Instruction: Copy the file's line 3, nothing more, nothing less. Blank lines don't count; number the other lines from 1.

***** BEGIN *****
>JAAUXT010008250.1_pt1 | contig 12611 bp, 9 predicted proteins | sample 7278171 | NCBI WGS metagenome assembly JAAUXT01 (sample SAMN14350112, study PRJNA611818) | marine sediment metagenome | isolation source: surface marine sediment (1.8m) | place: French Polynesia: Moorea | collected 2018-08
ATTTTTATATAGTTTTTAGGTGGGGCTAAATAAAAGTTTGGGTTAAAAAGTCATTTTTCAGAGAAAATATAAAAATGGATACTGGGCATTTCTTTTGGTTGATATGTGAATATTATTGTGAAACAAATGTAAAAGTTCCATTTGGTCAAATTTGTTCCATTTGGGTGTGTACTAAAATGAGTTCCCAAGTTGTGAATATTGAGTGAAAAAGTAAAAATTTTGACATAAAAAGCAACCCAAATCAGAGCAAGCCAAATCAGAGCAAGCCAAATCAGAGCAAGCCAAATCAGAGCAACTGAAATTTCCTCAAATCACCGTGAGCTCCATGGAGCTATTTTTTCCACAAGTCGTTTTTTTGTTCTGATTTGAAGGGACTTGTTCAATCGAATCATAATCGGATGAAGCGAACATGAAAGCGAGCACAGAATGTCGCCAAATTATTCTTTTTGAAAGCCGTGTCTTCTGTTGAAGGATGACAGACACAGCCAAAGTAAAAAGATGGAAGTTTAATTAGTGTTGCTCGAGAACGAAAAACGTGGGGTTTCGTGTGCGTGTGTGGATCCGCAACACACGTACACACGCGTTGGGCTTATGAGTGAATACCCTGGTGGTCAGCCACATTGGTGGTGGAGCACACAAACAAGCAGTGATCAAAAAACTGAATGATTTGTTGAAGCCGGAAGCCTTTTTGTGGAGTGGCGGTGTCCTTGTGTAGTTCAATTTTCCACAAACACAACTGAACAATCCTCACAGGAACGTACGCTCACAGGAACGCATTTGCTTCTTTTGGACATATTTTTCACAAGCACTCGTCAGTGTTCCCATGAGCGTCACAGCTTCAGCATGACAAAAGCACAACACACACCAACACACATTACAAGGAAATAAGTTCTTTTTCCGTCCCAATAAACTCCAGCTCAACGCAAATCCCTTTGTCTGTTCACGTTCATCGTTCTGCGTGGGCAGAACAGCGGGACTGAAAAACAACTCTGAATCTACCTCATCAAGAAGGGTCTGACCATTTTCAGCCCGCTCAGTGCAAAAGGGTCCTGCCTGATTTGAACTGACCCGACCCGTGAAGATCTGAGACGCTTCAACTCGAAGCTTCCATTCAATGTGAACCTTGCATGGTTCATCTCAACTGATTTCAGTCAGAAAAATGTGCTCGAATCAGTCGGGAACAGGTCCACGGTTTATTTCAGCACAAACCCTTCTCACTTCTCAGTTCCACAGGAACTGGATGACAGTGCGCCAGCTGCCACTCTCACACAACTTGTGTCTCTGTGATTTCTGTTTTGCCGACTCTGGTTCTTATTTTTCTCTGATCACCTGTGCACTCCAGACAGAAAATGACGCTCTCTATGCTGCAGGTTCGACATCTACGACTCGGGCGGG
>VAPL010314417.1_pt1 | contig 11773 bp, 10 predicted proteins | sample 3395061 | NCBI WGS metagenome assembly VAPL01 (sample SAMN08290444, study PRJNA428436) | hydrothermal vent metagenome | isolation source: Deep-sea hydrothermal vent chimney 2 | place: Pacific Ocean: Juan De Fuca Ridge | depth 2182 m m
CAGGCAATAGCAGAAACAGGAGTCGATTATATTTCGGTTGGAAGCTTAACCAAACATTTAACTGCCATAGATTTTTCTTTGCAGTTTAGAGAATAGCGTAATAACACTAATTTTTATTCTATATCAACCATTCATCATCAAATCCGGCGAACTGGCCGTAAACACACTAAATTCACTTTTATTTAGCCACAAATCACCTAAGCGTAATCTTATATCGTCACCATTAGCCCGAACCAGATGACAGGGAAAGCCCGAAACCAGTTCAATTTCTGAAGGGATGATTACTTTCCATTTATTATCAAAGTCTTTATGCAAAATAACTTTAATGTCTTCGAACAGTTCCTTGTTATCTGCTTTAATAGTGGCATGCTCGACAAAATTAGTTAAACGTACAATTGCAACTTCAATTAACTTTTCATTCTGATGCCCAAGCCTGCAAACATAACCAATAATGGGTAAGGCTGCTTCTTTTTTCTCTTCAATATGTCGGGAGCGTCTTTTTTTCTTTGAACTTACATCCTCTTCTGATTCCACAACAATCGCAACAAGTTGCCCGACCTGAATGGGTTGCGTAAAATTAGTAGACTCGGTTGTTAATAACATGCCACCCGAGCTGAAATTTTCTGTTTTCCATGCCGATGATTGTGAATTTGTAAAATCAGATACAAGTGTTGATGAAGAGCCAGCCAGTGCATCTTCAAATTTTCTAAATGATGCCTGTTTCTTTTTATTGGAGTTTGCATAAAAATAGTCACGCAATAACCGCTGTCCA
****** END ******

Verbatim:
>VAPL010314417.1_pt1 | contig 11773 bp, 10 predicted proteins | sample 3395061 | NCBI WGS metagenome assembly VAPL01 (sample SAMN08290444, study PRJNA428436) | hydrothermal vent metagenome | isolation source: Deep-sea hydrothermal vent chimney 2 | place: Pacific Ocean: Juan De Fuca Ridge | depth 2182 m m